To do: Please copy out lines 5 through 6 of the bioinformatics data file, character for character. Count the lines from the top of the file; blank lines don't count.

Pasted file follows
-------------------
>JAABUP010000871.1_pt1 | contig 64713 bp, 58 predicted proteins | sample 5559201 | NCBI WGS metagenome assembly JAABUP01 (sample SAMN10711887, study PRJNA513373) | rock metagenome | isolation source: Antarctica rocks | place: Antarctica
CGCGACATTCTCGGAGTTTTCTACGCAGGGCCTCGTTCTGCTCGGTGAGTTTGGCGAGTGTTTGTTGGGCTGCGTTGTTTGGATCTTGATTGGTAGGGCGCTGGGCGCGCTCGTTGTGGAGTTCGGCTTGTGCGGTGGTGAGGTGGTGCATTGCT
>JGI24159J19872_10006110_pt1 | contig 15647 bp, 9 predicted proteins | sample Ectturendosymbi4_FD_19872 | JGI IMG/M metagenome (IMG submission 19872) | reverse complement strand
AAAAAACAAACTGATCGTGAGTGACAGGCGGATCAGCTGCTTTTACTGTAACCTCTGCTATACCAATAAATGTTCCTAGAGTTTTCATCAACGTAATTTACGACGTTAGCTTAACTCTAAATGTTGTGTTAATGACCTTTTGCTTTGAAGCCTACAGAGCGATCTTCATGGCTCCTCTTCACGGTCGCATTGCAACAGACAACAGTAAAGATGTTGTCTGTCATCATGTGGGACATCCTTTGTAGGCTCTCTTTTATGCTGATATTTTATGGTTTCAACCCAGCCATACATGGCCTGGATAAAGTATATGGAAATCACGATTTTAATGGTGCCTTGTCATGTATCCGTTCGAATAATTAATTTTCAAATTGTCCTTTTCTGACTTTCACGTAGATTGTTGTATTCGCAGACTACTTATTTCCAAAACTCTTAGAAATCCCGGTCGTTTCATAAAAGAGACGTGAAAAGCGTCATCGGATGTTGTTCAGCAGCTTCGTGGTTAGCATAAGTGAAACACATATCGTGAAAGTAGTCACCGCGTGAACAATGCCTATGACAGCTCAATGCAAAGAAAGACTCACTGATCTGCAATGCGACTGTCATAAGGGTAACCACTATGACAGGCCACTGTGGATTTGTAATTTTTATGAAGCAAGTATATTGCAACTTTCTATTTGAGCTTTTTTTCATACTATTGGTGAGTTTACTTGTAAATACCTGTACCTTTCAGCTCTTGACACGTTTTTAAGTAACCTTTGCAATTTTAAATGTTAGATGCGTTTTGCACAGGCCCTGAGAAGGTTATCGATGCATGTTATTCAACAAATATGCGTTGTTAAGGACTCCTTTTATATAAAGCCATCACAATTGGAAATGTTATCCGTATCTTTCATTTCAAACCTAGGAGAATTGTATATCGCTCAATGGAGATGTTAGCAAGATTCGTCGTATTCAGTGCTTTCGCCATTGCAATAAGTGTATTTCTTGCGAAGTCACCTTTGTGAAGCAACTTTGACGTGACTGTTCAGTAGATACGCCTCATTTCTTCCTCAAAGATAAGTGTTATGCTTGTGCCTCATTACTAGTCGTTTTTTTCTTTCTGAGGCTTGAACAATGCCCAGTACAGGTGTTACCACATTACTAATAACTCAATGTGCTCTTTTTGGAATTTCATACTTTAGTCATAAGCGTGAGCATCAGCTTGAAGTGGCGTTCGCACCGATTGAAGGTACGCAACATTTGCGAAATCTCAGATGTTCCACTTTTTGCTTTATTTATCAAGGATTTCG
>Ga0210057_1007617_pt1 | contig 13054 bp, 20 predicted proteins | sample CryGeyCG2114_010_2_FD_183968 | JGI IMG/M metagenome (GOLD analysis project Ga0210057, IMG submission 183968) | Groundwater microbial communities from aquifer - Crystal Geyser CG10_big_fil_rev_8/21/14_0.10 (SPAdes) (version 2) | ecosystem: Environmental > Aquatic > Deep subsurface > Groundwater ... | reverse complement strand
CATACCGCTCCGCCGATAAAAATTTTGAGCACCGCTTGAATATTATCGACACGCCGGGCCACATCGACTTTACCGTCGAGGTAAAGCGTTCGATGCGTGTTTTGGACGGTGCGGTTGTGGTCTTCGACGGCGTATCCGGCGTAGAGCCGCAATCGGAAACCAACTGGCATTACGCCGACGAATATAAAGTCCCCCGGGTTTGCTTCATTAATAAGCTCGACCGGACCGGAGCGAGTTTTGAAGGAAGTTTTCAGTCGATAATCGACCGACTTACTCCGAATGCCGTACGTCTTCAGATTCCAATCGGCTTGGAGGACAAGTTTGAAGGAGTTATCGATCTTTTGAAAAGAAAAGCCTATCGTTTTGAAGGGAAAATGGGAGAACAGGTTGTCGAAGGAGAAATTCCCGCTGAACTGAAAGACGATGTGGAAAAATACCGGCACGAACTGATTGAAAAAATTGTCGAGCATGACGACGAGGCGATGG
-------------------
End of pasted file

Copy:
>Ga0210057_1007617_pt1 | contig 13054 bp, 20 predicted proteins | sample CryGeyCG2114_010_2_FD_183968 | JGI IMG/M metagenome (GOLD analysis project Ga0210057, IMG submission 183968) | Groundwater microbial communities from aquifer - Crystal Geyser CG10_big_fil_rev_8/21/14_0.10 (SPAdes) (version 2) | ecosystem: Environmental > Aquatic > Deep subsurface > Groundwater ... | reverse complement strand
CATACCGCTCCGCCGATAAAAATTTTGAGCACCGCTTGAATATTATCGACACGCCGGGCCACATCGACTTTACCGTCGAGGTAAAGCGTTCGATGCGTGTTTTGGACGGTGCGGTTGTGGTCTTCGACGGCGTATCCGGCGTAGAGCCGCAATCGGAAACCAACTGGCATTACGCCGACGAATATAAAGTCCCCCGGGTTTGCTTCATTAATAAGCTCGACCGGACCGGAGCGAGTTTTGAAGGAAGTTTTCAGTCGATAATCGACCGACTTACTCCGAATGCCGTACGTCTTCAGATTCCAATCGGCTTGGAGGACAAGTTTGAAGGAGTTATCGATCTTTTGAAAAGAAAAGCCTATCGTTTTGAAGGGAAAATGGGAGAACAGGTTGTCGAAGGAGAAATTCCCGCTGAACTGAAAGACGATGTGGAAAAATACCGGCACGAACTGATTGAAAAAATTGTCGAGCATGACGACGAGGCGATGG